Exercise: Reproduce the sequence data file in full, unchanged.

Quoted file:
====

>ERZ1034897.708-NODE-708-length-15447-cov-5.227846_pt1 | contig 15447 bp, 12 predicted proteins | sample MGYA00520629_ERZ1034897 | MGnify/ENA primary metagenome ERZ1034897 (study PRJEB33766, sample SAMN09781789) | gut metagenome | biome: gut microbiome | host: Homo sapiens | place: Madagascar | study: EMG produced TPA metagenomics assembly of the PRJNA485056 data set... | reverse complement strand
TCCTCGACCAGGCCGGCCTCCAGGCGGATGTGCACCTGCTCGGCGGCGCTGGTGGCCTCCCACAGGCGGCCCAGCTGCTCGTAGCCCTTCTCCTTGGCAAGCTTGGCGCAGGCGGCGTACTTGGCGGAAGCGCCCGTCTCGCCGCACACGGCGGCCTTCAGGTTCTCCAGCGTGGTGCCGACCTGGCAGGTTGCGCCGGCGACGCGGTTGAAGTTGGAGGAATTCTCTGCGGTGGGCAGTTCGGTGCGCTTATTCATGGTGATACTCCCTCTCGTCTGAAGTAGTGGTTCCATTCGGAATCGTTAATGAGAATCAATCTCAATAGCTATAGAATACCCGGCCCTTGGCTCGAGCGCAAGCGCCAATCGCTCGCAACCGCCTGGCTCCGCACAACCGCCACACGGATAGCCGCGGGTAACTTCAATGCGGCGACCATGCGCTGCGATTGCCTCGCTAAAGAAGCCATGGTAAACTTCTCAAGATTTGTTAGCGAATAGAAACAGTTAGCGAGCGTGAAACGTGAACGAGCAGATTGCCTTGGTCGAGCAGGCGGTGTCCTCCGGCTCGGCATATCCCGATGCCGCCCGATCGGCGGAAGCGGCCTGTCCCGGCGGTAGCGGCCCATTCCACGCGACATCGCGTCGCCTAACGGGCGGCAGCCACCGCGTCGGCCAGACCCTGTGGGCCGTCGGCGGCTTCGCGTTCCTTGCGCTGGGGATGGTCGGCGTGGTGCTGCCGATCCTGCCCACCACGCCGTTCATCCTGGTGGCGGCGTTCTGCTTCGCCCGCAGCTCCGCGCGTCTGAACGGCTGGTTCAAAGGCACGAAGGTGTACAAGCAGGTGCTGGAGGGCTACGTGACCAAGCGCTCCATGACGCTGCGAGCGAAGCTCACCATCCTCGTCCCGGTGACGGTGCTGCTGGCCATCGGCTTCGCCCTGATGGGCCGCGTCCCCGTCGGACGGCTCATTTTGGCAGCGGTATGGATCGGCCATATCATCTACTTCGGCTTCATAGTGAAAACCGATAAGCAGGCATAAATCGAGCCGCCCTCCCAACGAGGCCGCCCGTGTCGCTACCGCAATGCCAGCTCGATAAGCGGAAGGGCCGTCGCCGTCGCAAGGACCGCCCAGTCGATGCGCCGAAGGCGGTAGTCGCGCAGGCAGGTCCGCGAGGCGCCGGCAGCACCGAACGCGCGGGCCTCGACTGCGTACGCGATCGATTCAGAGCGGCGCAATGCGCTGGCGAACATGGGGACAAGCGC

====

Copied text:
>ERZ1034897.708-NODE-708-length-15447-cov-5.227846_pt1 | contig 15447 bp, 12 predicted proteins | sample MGYA00520629_ERZ1034897 | MGnify/ENA primary metagenome ERZ1034897 (study PRJEB33766, sample SAMN09781789) | gut metagenome | biome: gut microbiome | host: Homo sapiens | place: Madagascar | study: EMG produced TPA metagenomics assembly of the PRJNA485056 data set... | reverse complement strand
TCCTCGACCAGGCCGGCCTCCAGGCGGATGTGCACCTGCTCGGCGGCGCTGGTGGCCTCCCACAGGCGGCCCAGCTGCTCGTAGCCCTTCTCCTTGGCAAGCTTGGCGCAGGCGGCGTACTTGGCGGAAGCGCCCGTCTCGCCGCACACGGCGGCCTTCAGGTTCTCCAGCGTGGTGCCGACCTGGCAGGTTGCGCCGGCGACGCGGTTGAAGTTGGAGGAATTCTCTGCGGTGGGCAGTTCGGTGCGCTTATTCATGGTGATACTCCCTCTCGTCTGAAGTAGTGGTTCCATTCGGAATCGTTAATGAGAATCAATCTCAATAGCTATAGAATACCCGGCCCTTGGCTCGAGCGCAAGCGCCAATCGCTCGCAACCGCCTGGCTCCGCACAACCGCCACACGGATAGCCGCGGGTAACTTCAATGCGGCGACCATGCGCTGCGATTGCCTCGCTAAAGAAGCCATGGTAAACTTCTCAAGATTTGTTAGCGAATAGAAACAGTTAGCGAGCGTGAAACGTGAACGAGCAGATTGCCTTGGTCGAGCAGGCGGTGTCCTCCGGCTCGGCATATCCCGATGCCGCCCGATCGGCGGAAGCGGCCTGTCCCGGCGGTAGCGGCCCATTCCACGCGACATCGCGTCGCCTAACGGGCGGCAGCCACCGCGTCGGCCAGACCCTGTGGGCCGTCGGCGGCTTCGCGTTCCTTGCGCTGGGGATGGTCGGCGTGGTGCTGCCGATCCTGCCCACCACGCCGTTCATCCTGGTGGCGGCGTTCTGCTTCGCCCGCAGCTCCGCGCGTCTGAACGGCTGGTTCAAAGGCACGAAGGTGTACAAGCAGGTGCTGGAGGGCTACGTGACCAAGCGCTCCATGACGCTGCGAGCGAAGCTCACCATCCTCGTCCCGGTGACGGTGCTGCTGGCCATCGGCTTCGCCCTGATGGGCCGCGTCCCCGTCGGACGGCTCATTTTGGCAGCGGTATGGATCGGCCATATCATCTACTTCGGCTTCATAGTGAAAACCGATAAGCAGGCATAAATCGAGCCGCCCTCCCAACGAGGCCGCCCGTGTCGCTACCGCAATGCCAGCTCGATAAGCGGAAGGGCCGTCGCCGTCGCAAGGACCGCCCAGTCGATGCGCCGAAGGCGGTAGTCGCGCAGGCAGGTCCGCGAGGCGCCGGCAGCACCGAACGCGCGGGCCTCGACTGCGTACGCGATCGATTCAGAGCGGCGCAATGCGCTGGCGAACATGGGGACAAGCGC